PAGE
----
A marketing conversation for a service organization sounds very different from an organization that has products to sell. In my past positions, when I worked for companies that had a product to sell, I really focused on the product—how it worked, what problems it solved, and why it was better than competing products. While I can ask these same types of questions with a service organization, the focus comes back to a person. With a service organization, your customers see the person as the brand. Of course they want the company to provide a good service that saves them time and money, but their connection, and continued use of your service, lies with your relationship.
As a marketing professional, here are a few tips to help you get this relationship going. Pretty much, you can think of yourself as a “wing man” or “wing woman” and give the Partner the tools they need to create and massage those relationships.
1. Turn the Company Partners into Marketers
Partners are the people that can make the rounds in the field and having them up to speed on the ins-and-outs of marketing is crucial. Marketing professionals want a seat at the table and the only way we can ensure this is if we are providing actionable information to the people in charge. Make sure to share your marketing plans with everyone. This transparency will allow them to know who the targets are and helps them see the path you set, which helps with attaining goals. After sharing these plans, set up consistent meetings, essentially, make your own seat at the table so you can stay on top of changes and make recommendations in line with the plans.
2. Ask What Associations People Belong To—and then suggest ones they should belong to.
Once your target audiences are chosen, take a look at associations that the Partner can join that align with your goals. For instance, if your plan targets restaurants, look for a restaurant association. Basically, make sure you are setting the Partner up so they are networking with your desired targets.
If you are looking to make suggestions about which associations to join, make sure the association has a good reputation and offers a lot of bang for your buck. I like to follow associations on social media before committing to get a sense of how active they are and to see what types of content they post. Another good question is to see if the association allows you to submit content into their e-newsletters so members can get a glimpse of your area of expertise.
3. Create a List of Topics and Presenters
Another great way to promote thought leadership is to speak at different events. Whether you utilize the associations, partner with an influencer, or host your own event, having your Partner showcase their knowledge as a presenter will get people listening—and an in-person event gives people a chance to speak with your Partner live. I suggest creating a “speaker’s bureau” by having a few set topics with summaries on what your Partner can present. By having this document set, it will be easy to jump on speaking opportunities when they arise.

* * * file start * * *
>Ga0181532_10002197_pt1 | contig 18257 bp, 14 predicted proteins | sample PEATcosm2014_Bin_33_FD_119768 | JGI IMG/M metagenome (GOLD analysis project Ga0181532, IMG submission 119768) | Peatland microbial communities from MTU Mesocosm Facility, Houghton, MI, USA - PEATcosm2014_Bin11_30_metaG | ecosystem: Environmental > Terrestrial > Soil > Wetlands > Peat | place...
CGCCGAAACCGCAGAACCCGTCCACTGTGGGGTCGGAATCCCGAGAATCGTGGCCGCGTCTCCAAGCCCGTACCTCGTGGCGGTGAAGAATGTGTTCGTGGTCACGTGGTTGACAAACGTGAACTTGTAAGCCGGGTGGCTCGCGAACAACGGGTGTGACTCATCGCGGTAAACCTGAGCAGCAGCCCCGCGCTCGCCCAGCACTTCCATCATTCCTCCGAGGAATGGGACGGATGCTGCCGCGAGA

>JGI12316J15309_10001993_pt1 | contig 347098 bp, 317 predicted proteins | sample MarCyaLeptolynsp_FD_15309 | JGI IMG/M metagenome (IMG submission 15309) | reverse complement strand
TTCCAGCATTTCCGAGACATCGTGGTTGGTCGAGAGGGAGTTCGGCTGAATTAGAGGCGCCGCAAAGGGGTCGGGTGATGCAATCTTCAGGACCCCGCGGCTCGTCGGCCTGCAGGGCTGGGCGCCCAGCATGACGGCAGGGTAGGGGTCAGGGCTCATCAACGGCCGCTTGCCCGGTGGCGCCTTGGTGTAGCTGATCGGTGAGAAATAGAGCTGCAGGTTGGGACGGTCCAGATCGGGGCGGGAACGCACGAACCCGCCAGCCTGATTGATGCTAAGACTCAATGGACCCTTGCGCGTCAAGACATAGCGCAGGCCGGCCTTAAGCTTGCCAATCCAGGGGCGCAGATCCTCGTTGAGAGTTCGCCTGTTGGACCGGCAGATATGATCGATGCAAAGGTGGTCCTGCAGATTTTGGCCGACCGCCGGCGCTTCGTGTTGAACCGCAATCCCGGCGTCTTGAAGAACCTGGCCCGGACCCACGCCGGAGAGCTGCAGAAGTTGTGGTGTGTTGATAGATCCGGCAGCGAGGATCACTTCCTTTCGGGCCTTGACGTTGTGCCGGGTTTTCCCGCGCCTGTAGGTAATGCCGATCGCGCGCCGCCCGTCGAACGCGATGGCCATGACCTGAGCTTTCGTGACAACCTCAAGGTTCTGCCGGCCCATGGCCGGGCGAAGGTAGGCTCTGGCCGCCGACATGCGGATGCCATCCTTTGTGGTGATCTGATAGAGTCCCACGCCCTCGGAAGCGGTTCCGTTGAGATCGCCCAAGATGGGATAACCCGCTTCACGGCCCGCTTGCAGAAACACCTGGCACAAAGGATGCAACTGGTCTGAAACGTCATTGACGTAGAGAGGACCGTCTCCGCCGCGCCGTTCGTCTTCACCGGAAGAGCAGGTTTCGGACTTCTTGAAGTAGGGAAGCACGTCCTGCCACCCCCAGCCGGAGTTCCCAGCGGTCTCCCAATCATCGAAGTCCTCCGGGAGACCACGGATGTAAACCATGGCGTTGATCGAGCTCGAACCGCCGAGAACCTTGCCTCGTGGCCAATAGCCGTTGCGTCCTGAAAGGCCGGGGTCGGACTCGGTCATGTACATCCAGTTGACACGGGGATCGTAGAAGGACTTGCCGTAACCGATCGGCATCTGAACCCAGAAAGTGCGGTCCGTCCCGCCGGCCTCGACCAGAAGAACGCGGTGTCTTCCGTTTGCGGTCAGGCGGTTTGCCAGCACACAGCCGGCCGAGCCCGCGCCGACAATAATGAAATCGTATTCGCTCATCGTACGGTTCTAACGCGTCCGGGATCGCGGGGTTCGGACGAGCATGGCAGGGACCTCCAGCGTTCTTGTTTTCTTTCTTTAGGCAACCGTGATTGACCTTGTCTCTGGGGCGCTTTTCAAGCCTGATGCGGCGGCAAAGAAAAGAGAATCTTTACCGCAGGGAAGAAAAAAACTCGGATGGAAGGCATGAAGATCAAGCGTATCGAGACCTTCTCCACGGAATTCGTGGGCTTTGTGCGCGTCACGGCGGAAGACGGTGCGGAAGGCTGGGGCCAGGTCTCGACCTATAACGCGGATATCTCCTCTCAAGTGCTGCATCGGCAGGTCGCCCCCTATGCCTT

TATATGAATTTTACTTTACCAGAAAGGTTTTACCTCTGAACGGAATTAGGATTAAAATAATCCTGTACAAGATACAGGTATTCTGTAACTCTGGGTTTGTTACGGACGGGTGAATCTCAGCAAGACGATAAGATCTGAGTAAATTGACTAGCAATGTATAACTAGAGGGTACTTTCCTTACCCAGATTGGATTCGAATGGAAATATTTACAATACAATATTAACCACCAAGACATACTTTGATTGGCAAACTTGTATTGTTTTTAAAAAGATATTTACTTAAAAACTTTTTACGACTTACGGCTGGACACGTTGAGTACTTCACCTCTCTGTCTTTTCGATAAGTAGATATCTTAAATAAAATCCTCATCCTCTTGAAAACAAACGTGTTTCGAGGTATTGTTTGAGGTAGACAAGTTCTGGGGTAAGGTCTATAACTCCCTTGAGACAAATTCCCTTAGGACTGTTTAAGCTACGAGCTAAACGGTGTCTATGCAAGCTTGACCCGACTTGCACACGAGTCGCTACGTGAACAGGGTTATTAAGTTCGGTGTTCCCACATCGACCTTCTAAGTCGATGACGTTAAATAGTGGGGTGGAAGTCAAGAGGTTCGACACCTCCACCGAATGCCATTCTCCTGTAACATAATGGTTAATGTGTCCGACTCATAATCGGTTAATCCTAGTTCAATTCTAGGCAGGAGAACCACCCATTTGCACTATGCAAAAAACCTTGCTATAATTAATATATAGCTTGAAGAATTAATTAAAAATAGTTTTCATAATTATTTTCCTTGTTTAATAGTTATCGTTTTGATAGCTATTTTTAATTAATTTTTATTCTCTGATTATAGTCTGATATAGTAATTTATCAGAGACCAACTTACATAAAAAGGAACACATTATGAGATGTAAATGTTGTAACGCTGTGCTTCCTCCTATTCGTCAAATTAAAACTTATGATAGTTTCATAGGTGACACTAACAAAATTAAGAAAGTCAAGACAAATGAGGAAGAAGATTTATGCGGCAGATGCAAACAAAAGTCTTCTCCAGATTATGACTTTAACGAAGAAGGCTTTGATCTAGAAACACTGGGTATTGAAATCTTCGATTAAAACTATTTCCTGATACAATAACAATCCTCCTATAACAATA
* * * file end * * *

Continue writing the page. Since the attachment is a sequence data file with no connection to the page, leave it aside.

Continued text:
4. Know What Content Lives on Their Website—Or What Should Be There
I often find that people don’t even know what is housed on their company’s website. Most sites have content that showcase the knowledge of the company’s Partners or case studies to show how the company helped a client. As a marketer, you should know the website in and out and be able to make suggestions of how to use that content. For instance, if there is an article of interest to a potential client, suggest the Partner send a note and link to that article. If the company site isn’t up-to-date, make suggestions of hot topics that should be on there. There is also no harm in sending links from outside your site (as long as you don’t pass it off as your own). It just shows your prospect that you were thinking about them.
5. Utilize a Customer Relationship Management Database
Now that your Partner is going to be having all these “touch points” with clients and prospects, you need a way to track what’s going on and be able to deliver some analysis. A Customer Relationship Management database, or CRM, helps keep track of clients and prospects. This will help you, the marketer, be able to make better suggestions to the Partner. For instance, if you have the Partner’s “hot list” of contacts, you will be able to track how many times that person was contacted and with what information. This allows you to have better conversations with the Partner and make recommendations for their next touch point. The CRM can also integrate or be used in conjunction with email marketing software.
No matter where you work, make sure you have the right wing man/woman in place to help guide you in the right direction and stay on course. Remember, marketing a product is often about the features, but marketing a service is ultimately about the results.